But this raises an interesting, larger question. Where should we draw the line over what constitutes bean-to-bar? Say thirty percent of dark chocolate is sugar, and sugar directly contributes not just to the sweetness but the flavor of the bar. Does anyone believe that a bean-to-bar manufacturer isn't because they buy refined sugar, instead of refining it themselves? Is Scharffen Berger not a bean-to-bar manufacturer because they contract out the manufacture of their milk chocolates? What if you contract molding and wrapping? Virtually nobody ferments, so is anyone really a "bean-to-bar" manufacture? What about growing -- if you were making wine, growing your own grapes would be another measure of the care and control you take in making your product. By that measure, there would be very few "bean-to-bar" manufacturers, indeed.
Dear Louis,

Thank you for taking the time to explain all of this in detail. I appreciate it. It certainly clarifies the situation.

Very best,

Alan
All sounded good until your last paragraph... straw man arguments make you less sympathetic.
Sorry. No amount of explanation is going to transform an ugly word to something else.
Robert --

Actually, I don't think that they are straw man arguments.

I've been giving this topic a whole lot of thought in the last couple of weeks as I've talked with other chocolate makers and chocolatiers and what we're beginning to finally discuss are some important differences in our attitudes about chocolate and other gourmet foods and beverages.

I think that a lot of the confusion stems from how new chocolate as a "serious" gourmet food is. We're still working on developing the vocabulary - and the target is moving while we're doing it. The world is a lot more complex than our current language to describe it. We can either ignore the changes and force the world to fit the existing pigeonholes or we can work on finding better ways to talk about what the changed reality is. 10 years ago bean-to-bar was adequate. Today it no longer is.

I certainly feel the need to revisit some of the "accepted" definitions and rewrite them because they are clearly not working any more.

:: Clay
But they are starw man arguments... in the last paragraph, everything before that is good.

Arguments involving sugar, packaging, and grapes are all straw men. Each is a bad, not quite on-point argument that is propped up and easily defeated in response to their own bean to bar-ness being called into question. This is the very definition of a straw man.

Had the terms "cane to bar," "manufactured & packaged by," or "tree to bar" been used, these would not have been straw men. But since the arguments were instead used to attack "bean to bar"... on the other hand, the question of fermentation is an excellent one, true from a technical perspective, if you buy fermented, roasted beans, you're still "bean to bar" technically.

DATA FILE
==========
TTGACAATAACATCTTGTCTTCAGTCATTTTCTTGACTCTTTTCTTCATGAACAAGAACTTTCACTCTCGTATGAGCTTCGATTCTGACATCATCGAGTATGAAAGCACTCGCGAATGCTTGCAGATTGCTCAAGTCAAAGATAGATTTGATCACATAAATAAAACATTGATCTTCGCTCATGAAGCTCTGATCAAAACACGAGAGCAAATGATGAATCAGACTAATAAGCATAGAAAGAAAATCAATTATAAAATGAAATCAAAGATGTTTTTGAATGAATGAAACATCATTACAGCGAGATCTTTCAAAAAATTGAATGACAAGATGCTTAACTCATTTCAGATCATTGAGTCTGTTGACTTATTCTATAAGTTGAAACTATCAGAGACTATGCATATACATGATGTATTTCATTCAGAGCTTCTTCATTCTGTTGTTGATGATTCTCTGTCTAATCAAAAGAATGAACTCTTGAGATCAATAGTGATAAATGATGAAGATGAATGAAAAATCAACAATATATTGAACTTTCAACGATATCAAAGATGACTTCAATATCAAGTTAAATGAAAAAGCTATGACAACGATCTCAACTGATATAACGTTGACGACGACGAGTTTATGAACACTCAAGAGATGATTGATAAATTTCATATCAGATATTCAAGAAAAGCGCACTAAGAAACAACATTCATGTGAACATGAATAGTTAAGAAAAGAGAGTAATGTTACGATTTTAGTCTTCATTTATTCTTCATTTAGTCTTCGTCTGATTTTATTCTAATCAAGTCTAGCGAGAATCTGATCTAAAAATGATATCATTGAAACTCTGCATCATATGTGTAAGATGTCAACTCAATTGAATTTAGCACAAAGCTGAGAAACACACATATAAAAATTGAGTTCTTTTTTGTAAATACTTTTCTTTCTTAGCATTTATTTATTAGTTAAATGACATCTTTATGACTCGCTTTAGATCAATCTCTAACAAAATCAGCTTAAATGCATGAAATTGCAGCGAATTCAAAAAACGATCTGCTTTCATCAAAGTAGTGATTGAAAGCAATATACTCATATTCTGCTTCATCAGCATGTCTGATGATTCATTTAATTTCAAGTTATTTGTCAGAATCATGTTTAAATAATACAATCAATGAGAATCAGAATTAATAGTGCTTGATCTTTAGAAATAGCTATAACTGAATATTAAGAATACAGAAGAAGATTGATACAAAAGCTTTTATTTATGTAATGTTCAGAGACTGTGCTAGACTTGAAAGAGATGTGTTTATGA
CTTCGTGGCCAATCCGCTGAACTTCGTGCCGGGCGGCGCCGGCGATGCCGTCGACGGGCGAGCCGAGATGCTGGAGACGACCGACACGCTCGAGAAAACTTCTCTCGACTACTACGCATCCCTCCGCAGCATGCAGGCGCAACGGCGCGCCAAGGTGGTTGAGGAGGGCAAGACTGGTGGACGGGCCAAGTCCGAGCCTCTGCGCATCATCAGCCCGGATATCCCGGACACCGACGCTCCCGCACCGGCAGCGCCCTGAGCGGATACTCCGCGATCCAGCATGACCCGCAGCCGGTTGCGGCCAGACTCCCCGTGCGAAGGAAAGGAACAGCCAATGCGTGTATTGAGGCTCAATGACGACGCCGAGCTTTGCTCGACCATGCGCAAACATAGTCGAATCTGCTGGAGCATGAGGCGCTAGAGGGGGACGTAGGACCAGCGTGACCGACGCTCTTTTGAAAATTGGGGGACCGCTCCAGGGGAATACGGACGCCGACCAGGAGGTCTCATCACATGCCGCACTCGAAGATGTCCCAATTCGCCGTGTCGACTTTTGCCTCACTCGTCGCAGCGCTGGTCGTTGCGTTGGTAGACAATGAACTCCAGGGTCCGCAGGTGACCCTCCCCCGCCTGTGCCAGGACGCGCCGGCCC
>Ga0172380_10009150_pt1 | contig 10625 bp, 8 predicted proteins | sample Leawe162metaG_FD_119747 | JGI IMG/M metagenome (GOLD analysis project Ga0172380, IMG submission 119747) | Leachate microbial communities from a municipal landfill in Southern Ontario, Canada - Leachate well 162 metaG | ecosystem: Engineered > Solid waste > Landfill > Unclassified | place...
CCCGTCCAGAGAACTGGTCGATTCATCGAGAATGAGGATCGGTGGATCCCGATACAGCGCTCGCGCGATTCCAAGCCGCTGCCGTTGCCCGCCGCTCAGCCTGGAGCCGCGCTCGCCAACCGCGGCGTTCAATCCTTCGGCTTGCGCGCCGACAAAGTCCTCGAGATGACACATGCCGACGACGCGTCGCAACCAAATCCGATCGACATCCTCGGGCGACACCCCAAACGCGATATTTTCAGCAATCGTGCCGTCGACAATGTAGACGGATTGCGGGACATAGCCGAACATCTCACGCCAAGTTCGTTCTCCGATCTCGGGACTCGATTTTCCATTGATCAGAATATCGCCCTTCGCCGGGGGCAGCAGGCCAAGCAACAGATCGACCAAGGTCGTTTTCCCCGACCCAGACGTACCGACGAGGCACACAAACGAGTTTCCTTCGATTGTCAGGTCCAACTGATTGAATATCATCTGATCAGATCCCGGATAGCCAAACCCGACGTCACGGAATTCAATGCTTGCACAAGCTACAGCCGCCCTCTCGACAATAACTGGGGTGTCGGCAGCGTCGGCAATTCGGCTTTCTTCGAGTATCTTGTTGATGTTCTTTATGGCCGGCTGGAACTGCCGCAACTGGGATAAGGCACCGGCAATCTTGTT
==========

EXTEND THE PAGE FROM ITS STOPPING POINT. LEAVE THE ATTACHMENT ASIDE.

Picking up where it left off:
I too agree that many of the industry terms need to be reviewed and formalized, an I applaud TCHO on several fronts, especially their efforts to democratize chocolate tasting, but efforts to clean up the lexicon must be free of fallacy.
I get your point, and with regards to your production - if Tcho was going to use that model permanently, then I would say that it would be stretching it to use "bean to bar" as a marketing tool. However, since it is only a stop gap measure, then it makes sense. In any case I wish you guys only the best.

Your post does, however, bring up another issue that begs definition. You call Tcho a small young company. Young certainly, but any of us who have had to bootstrap our chocolate business would probably take exception to selling yourself as small. How many of the chocolatemakers here could afford to have a "pier full mammoth machinery" or that great San Francisco location? The photos on your site of all the people brainstorming your products... Those are luxuries that most of us cant afford. You guys are well funded and will be able to buy into a market that the rest of us struggle to get into.

I recently mortgaged all of my business and personal assets so that I could afford to convert completely to bean to bar. If my business fails the result is personal bankruptcy. Most of the makers here have their lives invested in the business. Im sure that by Wired Magazine standards, you consider yourself small, but lets be real here.
Hi Everybody,

Brad Churchill here from Choklat (www.SoChoklat.com).

I've spent the last little while reading the various exchanges with regard to the topic of "re-melters", and would like to add my own 2 cents for what it's worth.

4 years ago I began researching how to make my own chocolate, because as a consumer I learned that all of the chocolatiers I purchased from locally here in Calgary, bought bulk chocolate, melted it down, wrapped their name around it and called it "their chocolate". Personally, I felt lied to, and vowed never to purchase another chocolatier's confections again.

At some point my recreation, transformed into business analysis, and in August of last year I opened "Choklat" - the first company in Western Canada that makes chocolate from bean to bar.